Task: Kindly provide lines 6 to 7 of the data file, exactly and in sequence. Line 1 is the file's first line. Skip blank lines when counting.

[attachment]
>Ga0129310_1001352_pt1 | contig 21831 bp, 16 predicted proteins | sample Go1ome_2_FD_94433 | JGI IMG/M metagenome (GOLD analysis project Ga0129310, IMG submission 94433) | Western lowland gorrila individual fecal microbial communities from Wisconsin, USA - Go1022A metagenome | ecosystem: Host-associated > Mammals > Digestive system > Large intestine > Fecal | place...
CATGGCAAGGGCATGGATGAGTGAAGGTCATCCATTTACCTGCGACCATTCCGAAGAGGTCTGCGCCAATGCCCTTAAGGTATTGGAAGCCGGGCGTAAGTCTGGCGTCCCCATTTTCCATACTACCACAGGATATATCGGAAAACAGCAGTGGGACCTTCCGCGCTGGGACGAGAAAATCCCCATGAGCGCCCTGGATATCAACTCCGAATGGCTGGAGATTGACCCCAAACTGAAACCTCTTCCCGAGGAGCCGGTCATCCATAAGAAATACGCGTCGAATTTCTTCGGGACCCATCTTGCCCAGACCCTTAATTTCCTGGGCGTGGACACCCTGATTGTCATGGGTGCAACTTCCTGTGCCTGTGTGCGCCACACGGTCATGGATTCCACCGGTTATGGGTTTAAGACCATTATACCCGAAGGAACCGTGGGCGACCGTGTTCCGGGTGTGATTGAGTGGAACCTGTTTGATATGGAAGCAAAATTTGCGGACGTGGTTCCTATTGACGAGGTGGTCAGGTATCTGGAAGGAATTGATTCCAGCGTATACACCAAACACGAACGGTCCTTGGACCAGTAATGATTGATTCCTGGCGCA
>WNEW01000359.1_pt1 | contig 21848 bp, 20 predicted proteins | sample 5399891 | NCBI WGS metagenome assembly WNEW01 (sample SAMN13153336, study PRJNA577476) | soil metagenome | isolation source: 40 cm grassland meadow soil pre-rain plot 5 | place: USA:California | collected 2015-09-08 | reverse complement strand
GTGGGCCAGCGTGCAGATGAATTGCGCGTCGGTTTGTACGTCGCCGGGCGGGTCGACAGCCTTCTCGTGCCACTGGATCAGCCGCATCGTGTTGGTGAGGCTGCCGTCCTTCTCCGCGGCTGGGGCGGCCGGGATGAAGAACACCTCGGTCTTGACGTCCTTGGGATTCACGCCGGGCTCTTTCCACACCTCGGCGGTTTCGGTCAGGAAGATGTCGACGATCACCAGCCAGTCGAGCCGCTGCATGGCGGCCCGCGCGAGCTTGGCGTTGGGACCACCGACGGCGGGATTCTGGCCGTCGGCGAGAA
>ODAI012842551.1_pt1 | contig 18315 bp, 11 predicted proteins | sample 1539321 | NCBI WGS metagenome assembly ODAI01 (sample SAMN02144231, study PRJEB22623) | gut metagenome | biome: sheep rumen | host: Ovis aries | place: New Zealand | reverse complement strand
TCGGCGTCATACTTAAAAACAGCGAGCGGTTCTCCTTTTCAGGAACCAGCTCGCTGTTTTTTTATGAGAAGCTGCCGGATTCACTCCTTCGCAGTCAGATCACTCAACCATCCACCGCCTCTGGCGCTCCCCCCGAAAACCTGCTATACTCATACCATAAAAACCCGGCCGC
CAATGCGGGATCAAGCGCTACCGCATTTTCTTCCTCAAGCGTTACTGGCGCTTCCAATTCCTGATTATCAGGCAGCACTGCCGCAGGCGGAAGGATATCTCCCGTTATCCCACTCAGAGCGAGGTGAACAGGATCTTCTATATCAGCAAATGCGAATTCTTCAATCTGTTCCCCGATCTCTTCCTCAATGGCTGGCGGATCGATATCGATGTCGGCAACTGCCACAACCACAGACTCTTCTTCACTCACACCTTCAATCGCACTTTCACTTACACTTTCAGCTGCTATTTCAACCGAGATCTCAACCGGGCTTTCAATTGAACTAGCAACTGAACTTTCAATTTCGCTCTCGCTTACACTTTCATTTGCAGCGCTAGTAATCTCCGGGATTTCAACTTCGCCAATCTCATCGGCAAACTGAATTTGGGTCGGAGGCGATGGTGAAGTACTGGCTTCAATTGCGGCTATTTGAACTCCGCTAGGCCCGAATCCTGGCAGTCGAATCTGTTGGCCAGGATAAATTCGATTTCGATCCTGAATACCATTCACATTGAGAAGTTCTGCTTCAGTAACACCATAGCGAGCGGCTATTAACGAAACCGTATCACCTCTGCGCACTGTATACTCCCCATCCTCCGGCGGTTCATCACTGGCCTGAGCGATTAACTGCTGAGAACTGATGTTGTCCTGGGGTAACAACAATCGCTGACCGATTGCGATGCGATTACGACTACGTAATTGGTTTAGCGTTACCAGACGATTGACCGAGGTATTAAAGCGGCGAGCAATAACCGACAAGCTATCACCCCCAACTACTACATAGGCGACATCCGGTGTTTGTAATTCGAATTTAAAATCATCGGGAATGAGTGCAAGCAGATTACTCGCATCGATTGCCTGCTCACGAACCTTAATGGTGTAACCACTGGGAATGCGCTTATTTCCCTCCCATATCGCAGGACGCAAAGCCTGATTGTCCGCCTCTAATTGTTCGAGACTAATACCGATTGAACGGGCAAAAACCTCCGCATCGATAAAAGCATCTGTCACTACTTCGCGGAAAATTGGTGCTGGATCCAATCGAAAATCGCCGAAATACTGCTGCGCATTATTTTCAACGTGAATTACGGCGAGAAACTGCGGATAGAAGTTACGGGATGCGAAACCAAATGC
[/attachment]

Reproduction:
TCGGCGTCATACTTAAAAACAGCGAGCGGTTCTCCTTTTCAGGAACCAGCTCGCTGTTTTTTTATGAGAAGCTGCCGGATTCACTCCTTCGCAGTCAGATCACTCAACCATCCACCGCCTCTGGCGCTCCCCCCGAAAACCTGCTATACTCATACCATAAAAACCCGGCCGC
CAATGCGGGATCAAGCGCTACCGCATTTTCTTCCTCAAGCGTTACTGGCGCTTCCAATTCCTGATTATCAGGCAGCACTGCCGCAGGCGGAAGGATATCTCCCGTTATCCCACTCAGAGCGAGGTGAACAGGATCTTCTATATCAGCAAATGCGAATTCTTCAATCTGTTCCCCGATCTCTTCCTCAATGGCTGGCGGATCGATATCGATGTCGGCAACTGCCACAACCACAGACTCTTCTTCACTCACACCTTCAATCGCACTTTCACTTACACTTTCAGCTGCTATTTCAACCGAGATCTCAACCGGGCTTTCAATTGAACTAGCAACTGAACTTTCAATTTCGCTCTCGCTTACACTTTCATTTGCAGCGCTAGTAATCTCCGGGATTTCAACTTCGCCAATCTCATCGGCAAACTGAATTTGGGTCGGAGGCGATGGTGAAGTACTGGCTTCAATTGCGGCTATTTGAACTCCGCTAGGCCCGAATCCTGGCAGTCGAATCTGTTGGCCAGGATAAATTCGATTTCGATCCTGAATACCATTCACATTGAGAAGTTCTGCTTCAGTAACACCATAGCGAGCGGCTATTAACGAAACCGTATCACCTCTGCGCACTGTATACTCCCCATCCTCCGGCGGTTCATCACTGGCCTGAGCGATTAACTGCTGAGAACTGATGTTGTCCTGGGGTAACAACAATCGCTGACCGATTGCGATGCGATTACGACTACGTAATTGGTTTAGCGTTACCAGACGATTGACCGAGGTATTAAAGCGGCGAGCAATAACCGACAAGCTATCACCCCCAACTACTACATAGGCGACATCCGGTGTTTGTAATTCGAATTTAAAATCATCGGGAATGAGTGCAAGCAGATTACTCGCATCGATTGCCTGCTCACGAACCTTAATGGTGTAACCACTGGGAATGCGCTTATTTCCCTCCCATATCGCAGGACGCAAAGCCTGATTGTCCGCCTCTAATTGTTCGAGACTAATACCGATTGAACGGGCAAAAACCTCCGCATCGATAAAAGCATCTGTCACTACTTCGCGGAAAATTGGTGCTGGATCCAATCGAAAATCGCCGAAATACTGCTGCGCATTATTTTCAACGTGAATTACGGCGAGAAACTGCGGATAGAAGTTACGGGATGCGAAACCAAATGC